Two small museums showcase the history of the town and the kings who lived here. Two or three quaint, narrow streets are lined with charming shops. The town, which literally clings precariously to the steep mountain-side, is full of funky shops and rickety buildings. This is a great place to stretch your legs.
The main attraction here is the Dzong, which many consider the most magnificent in the Kingdom. Since Trongsa was once the capital of what is now Bhutan there are two museums that celebrate the legacy of the royal family and the founding of the Kingdom.
Far below at the foot of the mountain is a fresh market. If you have a chance to see only one market in Bhutan, this could be one of the most interesting.
Technically a region, Bumthang is made up of several idyllic valleys surrounded by forested mountains. This is the center of Bhutan. Fruit trees abound, and farmers here grow buckwheat as a staple, since rice cannot be grown at this altitude. Your breakfasts here will certainly include buckwheat pancakes.
Bumthang probably embodies Bhutan's traditions and values more than any other single place. It is pristine and natural, full of religious and historic sites, laid-back, and a great place for foodies. How much you can see depends on how much time you have. In addition to Jakar town (which is home to a cheese factory and the bottling facility for a honey bee collective), the "Flaming Lake" and Ura Valley are worth visiting. Closer to Jakar are several temples in addition to Jakar Dzong, which are connected to a chain link bridge crossing a gushing river.
Bumthang has a small airport below Jakar Dzong, connecting it by air with Paro daily most of the year. Flying one way makes it easier for visitors with less time to travel more deeply into the center of Bhutan because you can return to Paro by air, thus avoiding an overnight road trip
You will probably remember your drive from Bumthang to Mongar as one of the most spectacular of your visit to Bhutan. As you venture into Eastern Bhutan you will see rugged peaks, spectacular forested vistas, and gushing waterfalls. During April through June you will see some of the 46 species of rhododendron in bloom. Along the way you cross Trumshing La. At 3,800 meters (nearly 12,500 feet--or 2.36 miles) this is the highest pass that can be crossed by car in Bhutan.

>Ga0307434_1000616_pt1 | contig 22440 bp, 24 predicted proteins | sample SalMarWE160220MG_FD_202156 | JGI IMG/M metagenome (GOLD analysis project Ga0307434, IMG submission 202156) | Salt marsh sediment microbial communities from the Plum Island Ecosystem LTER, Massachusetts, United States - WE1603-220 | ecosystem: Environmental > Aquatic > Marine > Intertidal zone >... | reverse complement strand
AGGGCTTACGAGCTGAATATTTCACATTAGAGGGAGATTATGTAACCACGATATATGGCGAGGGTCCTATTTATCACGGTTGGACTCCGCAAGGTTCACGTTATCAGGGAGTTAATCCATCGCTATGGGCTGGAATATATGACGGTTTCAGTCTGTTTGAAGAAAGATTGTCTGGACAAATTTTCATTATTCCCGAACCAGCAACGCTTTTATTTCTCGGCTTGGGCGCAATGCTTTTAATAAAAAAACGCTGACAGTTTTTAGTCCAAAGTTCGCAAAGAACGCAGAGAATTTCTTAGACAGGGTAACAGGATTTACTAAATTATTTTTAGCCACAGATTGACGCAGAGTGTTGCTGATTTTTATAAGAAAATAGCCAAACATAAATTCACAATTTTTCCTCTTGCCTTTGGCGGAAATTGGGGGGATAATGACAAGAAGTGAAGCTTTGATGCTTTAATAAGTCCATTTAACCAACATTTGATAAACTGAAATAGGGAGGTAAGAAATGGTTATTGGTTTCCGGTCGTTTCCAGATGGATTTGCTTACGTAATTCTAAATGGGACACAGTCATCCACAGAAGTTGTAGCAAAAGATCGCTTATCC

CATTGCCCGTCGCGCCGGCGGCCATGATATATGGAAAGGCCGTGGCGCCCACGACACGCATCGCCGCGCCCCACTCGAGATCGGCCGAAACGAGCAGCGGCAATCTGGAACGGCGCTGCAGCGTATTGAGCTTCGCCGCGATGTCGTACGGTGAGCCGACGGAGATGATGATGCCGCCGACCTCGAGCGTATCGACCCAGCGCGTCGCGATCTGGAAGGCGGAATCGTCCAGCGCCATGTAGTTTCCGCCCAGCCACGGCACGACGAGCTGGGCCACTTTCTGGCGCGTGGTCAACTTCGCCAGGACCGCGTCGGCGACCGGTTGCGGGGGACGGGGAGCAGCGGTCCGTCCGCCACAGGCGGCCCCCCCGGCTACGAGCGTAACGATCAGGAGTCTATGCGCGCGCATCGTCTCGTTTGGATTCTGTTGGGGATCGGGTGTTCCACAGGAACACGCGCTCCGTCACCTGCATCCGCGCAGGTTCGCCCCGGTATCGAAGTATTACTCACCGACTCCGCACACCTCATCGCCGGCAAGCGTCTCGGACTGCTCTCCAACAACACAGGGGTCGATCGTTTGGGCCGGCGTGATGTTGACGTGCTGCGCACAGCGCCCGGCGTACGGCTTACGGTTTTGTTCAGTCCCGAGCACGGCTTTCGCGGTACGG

Mongar is a quaint little town that is home to about 2,500 people. Tidy streets are lined with painted stone and wooden buildings. Like many towns in Bhutan there is a clock tower in the center, with a prayer wheel below it. If you are about ready for pizza, donuts or apple pie, you can find them in Mongar. You will pass the 16th century Yakgang (temple) on the way into town.
Although not in our suggested itineraries, Lhuntse is an interesting overnight side trip from Mongar. This one of Bhutan's most isolated districts, the ancestral home of Bhutan's Kings, and a destination for many religious pilgrims. Lhuntse's weavers are considered the best in Bhutan, and produce elaborate silk textiles of very fine quality. The village of Koma, about an hour's walk from Lhuntse Dzong, produces the finest of these textiles.
From Mongar to Trashigang you cross Kori La (pass) and descent 1,630-meters through a pretty valley with charming homes and an old monastery. As you approach Trashigang, the dzong comes into view high atop the hills along the Kulong and Gamri rivers. Trashigang is a mellow hamlet surrounded by idyllic scenery, with many attractively painted buildings, small shops, and cafes. The town was once an important center for trade with Tibet. During your visit you may see nomadic Sakteng and Merak people, who easily stand out due to their unusual garments.
Trashiyangtse is about an hour and 45 minutes away. It is far more ethnically and culturally diverse than Trashigang, and home to a 9th century dzong--one of the oldest in Bhutan. You will visit the Chhorten Kora, a massive stupa similar to the Bodhnath in Kathmandu. About one hour's walk away is Bomdelling, Bhutan's other winter home for black-necked cranes. The surrounding wildlife sanctuary is home to many endangered species, including tigers, leopards, barking deer and red pandas.
Weaving and carved wood are specialties of Trashiyanagtse artisans. You can visit a government-sponsored handicraft training center is worth visiting to see some of the thirteen different hand-made products being produced and sold. Wooden bowls made here are considered the best you can find.
Trashiyangtse to Somdrop Jankhar is an easy drive down to the foothills of the Himalayas. Along the way you will make several stops and have a chance to see some of this bustling border town. You spend the night here before you are delivered to the border crossing into India. We can arrange a car and driver to meet you there and take you to Guwahati, which has convenient flights to Delhi. It is worth spending the night and having a look around if you have time.